Dear Friends: April

As passiontide approaches I share a reflection for the coming days.

His father was a carpenter. Not that carpenters, know each other, certainly not from Jerusalem to that rural backwater. But I knew of the family. Generations of carpenters, not from the backwaters but from Bethlehem. A proud family, a good family, and with connections to merchants that traded to the ends of the earth. Craftsman, good work.

His mother, well she was young when she married I hear. From a family with good connections too, relatives who served in the temple.

It must have been a shock to his father, not the events that took place in which I had a part, but his son not following the family trade. Closer to his mother perhaps. A very different apprenticeship training to be a Rabbi. And the desert too - they say he spent time with John, that strange teacher whom Herod had beheaded.



It must have shaped him all the same, just as a carpenters shapes the wood. The asking of questions, the learning of the law and all the teachings of the rabbi’s that had gone before. There is plenty to learn as a carpenter’s apprentice, but the Rabbi’s they have to be able to speak the words of Moses and the prophets off by heart.

All that shaping, that working, ended in a terrible way.

He had made quite a stir of course, going through the regions, visiting Jerusalem. They say he healed the sick, spoke words of life. But I never heard him.

I did see him though, coming into the city, riding a donkey. Crowds around him, shouting, praising, waiving branches. His disciples were with him, and he was with them - Not distant from them like some Rabbi’s. He had the care a carpenter would have for his apprentices. He had a carpenters look about him too, it’s hard to explain, a keenness of eye.

And as I stood at the back of the crowd our eyes met, just for a moment. Like the acknowledgement between two craftsman.

Thing is times have been hard. I may be a carpenter but the work I have been doing is nothing like the work of His family. And so when the work came up I took it. I know what we all think of the Romans, but we needed to money. A simple job, no craft or great skill. Rough wood hewn and shaped, two parts one up and one across. And then they take them, make a condemned man carry them and nail the man to them, standing them upright to die.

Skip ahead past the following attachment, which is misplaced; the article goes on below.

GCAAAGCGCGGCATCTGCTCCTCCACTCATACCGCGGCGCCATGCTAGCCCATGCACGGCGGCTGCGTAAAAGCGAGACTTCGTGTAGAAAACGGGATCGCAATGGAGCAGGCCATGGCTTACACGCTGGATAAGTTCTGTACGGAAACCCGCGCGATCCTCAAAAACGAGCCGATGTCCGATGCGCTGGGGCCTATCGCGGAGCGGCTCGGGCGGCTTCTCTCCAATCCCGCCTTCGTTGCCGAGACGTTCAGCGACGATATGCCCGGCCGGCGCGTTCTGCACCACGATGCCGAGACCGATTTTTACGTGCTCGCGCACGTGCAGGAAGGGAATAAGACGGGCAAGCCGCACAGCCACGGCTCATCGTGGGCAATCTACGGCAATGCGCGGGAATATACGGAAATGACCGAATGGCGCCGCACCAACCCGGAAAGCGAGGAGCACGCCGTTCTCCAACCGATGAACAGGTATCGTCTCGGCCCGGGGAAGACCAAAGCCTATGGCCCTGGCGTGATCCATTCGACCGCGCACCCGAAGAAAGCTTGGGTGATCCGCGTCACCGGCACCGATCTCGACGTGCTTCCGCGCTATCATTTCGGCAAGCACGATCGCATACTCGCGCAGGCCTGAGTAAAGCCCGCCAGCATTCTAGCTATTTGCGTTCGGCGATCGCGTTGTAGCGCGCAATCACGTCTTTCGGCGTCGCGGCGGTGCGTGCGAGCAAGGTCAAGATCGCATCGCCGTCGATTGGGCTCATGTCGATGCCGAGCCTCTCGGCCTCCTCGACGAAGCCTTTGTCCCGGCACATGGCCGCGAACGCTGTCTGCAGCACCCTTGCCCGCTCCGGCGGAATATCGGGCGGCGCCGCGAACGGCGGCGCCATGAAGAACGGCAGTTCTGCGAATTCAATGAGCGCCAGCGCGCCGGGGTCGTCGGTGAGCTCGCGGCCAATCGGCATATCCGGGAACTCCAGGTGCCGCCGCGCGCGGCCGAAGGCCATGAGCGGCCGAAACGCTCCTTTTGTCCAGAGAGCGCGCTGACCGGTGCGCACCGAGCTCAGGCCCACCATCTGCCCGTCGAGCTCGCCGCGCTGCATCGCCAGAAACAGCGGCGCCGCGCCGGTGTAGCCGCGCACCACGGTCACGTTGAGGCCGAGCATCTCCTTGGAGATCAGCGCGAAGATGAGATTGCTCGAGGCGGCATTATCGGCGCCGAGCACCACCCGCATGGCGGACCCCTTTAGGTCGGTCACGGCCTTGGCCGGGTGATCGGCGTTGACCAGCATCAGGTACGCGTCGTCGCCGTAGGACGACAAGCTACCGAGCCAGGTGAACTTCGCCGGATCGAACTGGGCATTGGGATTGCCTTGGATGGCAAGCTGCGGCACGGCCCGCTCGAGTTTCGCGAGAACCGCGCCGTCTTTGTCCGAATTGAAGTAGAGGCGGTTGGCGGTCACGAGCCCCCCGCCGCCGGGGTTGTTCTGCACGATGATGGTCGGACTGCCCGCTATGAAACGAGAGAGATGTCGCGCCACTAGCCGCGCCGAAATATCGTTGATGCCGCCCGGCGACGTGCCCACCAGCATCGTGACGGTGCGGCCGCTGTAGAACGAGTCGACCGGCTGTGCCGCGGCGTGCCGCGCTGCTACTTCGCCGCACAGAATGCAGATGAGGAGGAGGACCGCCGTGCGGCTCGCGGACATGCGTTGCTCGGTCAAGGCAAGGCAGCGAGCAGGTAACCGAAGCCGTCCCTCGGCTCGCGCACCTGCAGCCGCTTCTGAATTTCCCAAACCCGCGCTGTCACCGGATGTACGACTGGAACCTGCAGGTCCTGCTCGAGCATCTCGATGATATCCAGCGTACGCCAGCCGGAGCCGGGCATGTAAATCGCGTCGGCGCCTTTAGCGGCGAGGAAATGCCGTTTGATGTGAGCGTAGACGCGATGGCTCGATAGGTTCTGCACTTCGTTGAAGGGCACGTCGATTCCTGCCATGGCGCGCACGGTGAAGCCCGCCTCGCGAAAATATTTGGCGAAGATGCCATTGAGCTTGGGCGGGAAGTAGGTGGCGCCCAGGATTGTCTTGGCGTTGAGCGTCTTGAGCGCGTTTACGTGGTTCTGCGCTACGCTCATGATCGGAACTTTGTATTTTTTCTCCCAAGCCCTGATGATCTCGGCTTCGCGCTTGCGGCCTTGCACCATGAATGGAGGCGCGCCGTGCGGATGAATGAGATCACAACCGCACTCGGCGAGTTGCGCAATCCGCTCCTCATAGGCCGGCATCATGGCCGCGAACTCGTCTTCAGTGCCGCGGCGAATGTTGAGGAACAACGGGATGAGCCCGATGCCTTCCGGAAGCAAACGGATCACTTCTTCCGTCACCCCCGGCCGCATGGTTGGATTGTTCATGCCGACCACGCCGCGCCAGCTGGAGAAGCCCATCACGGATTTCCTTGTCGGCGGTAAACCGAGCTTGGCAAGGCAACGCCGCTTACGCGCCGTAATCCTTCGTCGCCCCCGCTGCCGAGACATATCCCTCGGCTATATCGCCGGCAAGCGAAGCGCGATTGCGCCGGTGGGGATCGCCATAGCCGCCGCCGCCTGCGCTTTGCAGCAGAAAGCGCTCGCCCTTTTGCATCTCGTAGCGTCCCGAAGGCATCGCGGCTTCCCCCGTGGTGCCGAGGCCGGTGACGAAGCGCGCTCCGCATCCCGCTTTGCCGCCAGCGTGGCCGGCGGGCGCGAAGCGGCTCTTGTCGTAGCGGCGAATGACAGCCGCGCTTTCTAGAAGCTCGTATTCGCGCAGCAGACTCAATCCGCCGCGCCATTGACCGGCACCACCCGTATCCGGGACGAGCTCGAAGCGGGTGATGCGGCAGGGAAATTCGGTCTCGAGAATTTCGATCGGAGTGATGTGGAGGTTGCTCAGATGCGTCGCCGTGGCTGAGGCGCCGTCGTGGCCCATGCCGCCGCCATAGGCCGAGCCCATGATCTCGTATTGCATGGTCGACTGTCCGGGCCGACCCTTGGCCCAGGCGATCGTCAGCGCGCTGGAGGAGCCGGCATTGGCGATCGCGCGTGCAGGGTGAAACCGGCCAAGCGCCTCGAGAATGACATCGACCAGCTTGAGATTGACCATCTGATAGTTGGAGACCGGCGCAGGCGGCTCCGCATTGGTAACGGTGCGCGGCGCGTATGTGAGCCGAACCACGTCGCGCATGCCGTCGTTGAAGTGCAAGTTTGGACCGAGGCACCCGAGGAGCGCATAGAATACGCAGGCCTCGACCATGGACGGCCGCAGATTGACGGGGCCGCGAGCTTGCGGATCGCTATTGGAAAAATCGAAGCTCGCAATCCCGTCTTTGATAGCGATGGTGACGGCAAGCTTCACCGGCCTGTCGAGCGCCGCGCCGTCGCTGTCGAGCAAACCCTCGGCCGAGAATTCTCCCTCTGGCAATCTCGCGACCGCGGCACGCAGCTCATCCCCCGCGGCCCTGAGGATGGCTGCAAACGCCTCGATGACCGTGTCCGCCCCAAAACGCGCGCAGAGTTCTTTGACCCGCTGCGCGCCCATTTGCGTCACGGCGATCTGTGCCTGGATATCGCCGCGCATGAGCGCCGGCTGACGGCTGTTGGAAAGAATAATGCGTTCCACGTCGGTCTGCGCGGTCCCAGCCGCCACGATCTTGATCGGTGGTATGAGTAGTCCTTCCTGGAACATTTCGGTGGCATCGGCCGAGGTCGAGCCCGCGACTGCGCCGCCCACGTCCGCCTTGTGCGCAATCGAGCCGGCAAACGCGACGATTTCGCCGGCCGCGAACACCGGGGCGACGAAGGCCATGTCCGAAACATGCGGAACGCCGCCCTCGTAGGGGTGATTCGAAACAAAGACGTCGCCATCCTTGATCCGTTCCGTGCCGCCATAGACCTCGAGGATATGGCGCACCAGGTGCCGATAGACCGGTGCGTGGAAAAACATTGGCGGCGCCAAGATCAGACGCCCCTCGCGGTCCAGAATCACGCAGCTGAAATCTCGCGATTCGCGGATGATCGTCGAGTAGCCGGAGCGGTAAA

When I saw him, when our eyes met I had no idea what would follow, of the arrest, of the crowd turning against him. But they took him, they crucified the son of a carpenter, nailed him to the wood that I had crudely shaped.

Perhaps it was because our eyes had met that for the first time I went to the place where the work of my hands was turned to execution. I saw from a way off what only the women would see close up. They were there, with the Romans. His mother and some others.

The men were further away. Some mocked. Others were quieter, I recognised them. Some had been his followers.

I cannot bring myself to say much more about his last hour. There was pain, pain that I was in part responsible for. But something else. It was a death, but not like any other. When a carpenter looks at a block of wood we can see all the things it can become. As He died it was like that, somehow it was like every death – that has been and could be. Like death itself was dying.

Afterwards some said he was a prophet. Some said he was the messiah. Others said that he couldn’t be. That no messiah could come from the rural backwaters. But I knew of His family. Generations of carpenters, not from the backwaters but from Bethlehem. The City of David. The City of the Messiah.

I found his disciples, asked the questions.

I no longer do the work I did.

The wood of death is behind me.

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